Unmukt Chand, India’s Under 19 skipper and regarded as high quality prospect, had been going well for his 37 but then lamely chipped the Kent spinner to Cook at mid-on.

With captain Shikhar Darwan, owner of five one-day caps, heading towards a century, the home team went smoothly to 188 for two but two quick wickets halted their progress and suggested that England would get their first win of this tour.

When part-time spinner Joe Root trapped Darwan for an excellent 110 – Tredwell was convinced he had him caught behind just before he brought up a century with a six – Cook looked to have pulled off a masterstroke.

But the inexperienced Milind Kumar, 21, rebuilt the momentum of the innings to the point where 75 were needed off the last 10 overs, and he ended unbeaten on 78.

Picture dispute

We are unable to carry live pictures from the ODI Series in India due to a dispute between the Board of Control for Cricket in India (BCCI) and international news organisations.

The BCCI has refused access to venues to established picture agencies Getty Images and Action Images and other Indian photographic agencies.

MailOnline consider this action to be a strike against press freedom and supports the action to boycott BCCI imagery.

Glenn McGrath inducted into ICC Hall of Fame

Legendary Australian fast bowler McGrath to be inducted into ICC Hall of Fame

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UPDATED:

15:56 GMT, 31 December 2012

Former Australia paceman Glenn McGrath will become the latest inductee into the ICC Cricket Hall of Fame during the third Test against Sri Lanka in Sydney.

McGrath, who holds the record for most Test wickets by a fast bowler with 563 at an average of 21.64, will be inducted during the lunch interval on the opening day at the SCG on Friday.

Legend: McGrath was a thorn in England's side throughout the 90s and 00s

Legend: McGrath was a thorn in England's side throughout the 90s and 00s

The 42-year-old, who retired in 2007, will become the 68th male member of the Hall of Fame and join West Indian Brian Lara and Englishwoman Enid Bakewell as the 2012/13 inductees.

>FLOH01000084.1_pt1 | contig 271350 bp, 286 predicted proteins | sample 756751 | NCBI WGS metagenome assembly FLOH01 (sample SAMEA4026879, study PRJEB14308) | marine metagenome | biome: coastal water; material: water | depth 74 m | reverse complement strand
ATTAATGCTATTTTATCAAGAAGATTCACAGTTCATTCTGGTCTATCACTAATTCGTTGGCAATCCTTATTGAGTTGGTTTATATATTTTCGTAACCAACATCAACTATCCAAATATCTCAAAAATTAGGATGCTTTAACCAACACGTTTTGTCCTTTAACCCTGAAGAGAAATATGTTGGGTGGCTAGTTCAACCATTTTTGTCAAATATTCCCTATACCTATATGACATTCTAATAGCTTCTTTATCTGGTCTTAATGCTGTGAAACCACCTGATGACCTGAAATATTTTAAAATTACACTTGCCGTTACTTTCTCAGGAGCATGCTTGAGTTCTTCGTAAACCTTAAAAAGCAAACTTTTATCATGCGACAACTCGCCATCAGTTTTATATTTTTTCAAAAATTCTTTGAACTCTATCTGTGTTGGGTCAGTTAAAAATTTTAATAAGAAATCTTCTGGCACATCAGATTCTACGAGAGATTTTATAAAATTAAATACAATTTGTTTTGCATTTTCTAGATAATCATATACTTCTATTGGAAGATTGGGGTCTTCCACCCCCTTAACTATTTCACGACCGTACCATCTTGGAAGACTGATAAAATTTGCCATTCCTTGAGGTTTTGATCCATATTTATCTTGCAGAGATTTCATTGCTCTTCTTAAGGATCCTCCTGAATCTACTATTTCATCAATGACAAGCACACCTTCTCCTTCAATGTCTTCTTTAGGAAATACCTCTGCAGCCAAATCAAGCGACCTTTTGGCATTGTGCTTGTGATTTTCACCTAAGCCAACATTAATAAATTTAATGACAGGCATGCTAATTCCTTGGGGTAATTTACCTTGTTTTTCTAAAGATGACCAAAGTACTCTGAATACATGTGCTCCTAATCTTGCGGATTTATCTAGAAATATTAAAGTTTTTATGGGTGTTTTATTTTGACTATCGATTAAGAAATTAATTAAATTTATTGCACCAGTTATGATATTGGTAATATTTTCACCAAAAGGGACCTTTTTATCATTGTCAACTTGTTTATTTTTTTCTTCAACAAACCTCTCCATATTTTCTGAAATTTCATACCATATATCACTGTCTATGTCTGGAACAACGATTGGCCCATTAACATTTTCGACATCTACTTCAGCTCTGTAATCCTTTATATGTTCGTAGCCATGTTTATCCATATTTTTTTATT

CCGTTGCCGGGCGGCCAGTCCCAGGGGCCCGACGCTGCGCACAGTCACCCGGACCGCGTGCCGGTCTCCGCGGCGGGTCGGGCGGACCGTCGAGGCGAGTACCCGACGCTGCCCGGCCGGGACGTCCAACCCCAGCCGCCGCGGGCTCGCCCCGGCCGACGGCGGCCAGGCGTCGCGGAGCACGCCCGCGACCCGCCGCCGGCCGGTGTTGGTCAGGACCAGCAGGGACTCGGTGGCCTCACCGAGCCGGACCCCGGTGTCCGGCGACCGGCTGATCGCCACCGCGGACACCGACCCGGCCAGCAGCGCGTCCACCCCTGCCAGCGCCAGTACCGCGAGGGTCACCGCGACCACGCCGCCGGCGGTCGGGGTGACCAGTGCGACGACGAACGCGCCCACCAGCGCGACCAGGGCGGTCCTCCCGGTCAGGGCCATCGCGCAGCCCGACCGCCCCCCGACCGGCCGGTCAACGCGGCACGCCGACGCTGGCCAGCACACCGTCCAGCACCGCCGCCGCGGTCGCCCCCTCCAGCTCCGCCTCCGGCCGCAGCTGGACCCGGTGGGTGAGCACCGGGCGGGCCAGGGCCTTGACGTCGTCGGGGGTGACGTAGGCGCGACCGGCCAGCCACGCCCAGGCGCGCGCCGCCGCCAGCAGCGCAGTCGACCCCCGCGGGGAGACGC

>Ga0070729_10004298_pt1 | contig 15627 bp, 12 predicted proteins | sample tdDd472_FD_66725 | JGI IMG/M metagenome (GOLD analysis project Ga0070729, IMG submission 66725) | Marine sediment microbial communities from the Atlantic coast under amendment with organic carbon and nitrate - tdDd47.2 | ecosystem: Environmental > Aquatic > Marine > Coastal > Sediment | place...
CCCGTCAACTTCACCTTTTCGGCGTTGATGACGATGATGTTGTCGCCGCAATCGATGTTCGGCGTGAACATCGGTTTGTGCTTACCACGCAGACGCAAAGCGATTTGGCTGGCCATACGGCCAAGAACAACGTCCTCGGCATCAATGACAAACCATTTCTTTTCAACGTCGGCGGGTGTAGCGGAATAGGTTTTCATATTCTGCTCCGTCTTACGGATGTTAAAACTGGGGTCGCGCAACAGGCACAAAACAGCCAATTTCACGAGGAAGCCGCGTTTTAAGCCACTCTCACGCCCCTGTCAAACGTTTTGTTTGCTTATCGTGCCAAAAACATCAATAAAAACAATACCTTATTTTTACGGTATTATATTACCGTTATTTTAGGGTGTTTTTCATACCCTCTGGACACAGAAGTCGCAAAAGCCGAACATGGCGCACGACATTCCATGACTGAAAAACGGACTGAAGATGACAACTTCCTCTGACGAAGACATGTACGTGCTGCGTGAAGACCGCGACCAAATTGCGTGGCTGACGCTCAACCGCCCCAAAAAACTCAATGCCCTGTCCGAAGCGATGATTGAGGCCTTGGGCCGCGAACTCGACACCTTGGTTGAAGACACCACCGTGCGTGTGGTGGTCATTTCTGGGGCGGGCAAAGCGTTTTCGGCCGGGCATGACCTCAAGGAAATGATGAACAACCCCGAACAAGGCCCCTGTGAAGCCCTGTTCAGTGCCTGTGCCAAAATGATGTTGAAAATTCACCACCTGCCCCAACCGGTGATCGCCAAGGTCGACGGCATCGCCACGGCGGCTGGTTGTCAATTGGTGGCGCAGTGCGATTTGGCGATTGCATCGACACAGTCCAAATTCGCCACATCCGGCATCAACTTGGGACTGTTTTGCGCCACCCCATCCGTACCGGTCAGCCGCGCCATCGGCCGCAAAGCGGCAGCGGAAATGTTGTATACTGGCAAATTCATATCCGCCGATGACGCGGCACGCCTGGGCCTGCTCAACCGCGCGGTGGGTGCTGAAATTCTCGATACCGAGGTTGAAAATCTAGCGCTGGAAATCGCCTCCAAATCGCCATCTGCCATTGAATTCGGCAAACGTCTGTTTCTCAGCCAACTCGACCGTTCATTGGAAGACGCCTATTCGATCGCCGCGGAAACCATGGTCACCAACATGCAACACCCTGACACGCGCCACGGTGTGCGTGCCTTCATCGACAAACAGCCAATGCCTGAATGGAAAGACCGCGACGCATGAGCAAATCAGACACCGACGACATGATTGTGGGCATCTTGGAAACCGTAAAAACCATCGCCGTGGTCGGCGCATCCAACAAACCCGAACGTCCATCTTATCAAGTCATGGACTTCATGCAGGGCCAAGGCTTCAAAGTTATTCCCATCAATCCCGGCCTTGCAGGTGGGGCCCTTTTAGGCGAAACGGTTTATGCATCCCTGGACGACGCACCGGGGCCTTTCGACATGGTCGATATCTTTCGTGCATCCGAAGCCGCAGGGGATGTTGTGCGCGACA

'I am honoured that the ICC Cricket Hall of Fame voting academy, which includes all the current living Hall of Famers, have nominated and voted me to be inducted into the Hall of Fame,' McGrath said.

'I am very much looking forward to celebrating the occasion on 4 January with not only my friends and family, but all those at the SCG which is of course is like a second home to me.'

Paceman: McGrath has taken more wickets than any other quick bowler

Paceman: McGrath has taken more wickets than any other quick bowler

McGrath, a key member in Australia's domination of world cricket in the 1990s and 2000s, made 124 Test and 250 ODI appearances, claiming a combined total of 944 wickets in a career spanning 14 years.

He still holds the record for the most wickets in ICC World Cup competitions with 71.

His seven for 15 against Namibia at the 2003 World Cup remains the best bowling effort in the event's history.

A fourth and final inductee for 2012-13 will be announced next July.

Tony Greig dies: Patrick Collins tribute

Brash and tactless he may have been but Greig was also cricket's saviour

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UPDATED:

22:00 GMT, 29 December 2012

The MCC flag on the clock tower at Lord’s is flying at half-mast in memory of Tony Greig.

The former England captain, who died aged 66 following a heart attack at his home in Sydney on Saturday, would have smiled at this tribute from Official England. For no cricketer ever attracted such vituperation from those who ruled the game. Yet no cricketer ever succeeded so completely in transforming the game they once ruled.

Brash and combative, truculent and tactless, Greig will be recalled as much for his role in celebrated controversies as for his status as one of cricket’s finest all-rounders.

66 and out: Former England captain and popular television commentator Tony Greig has died in Sydney at the age of 66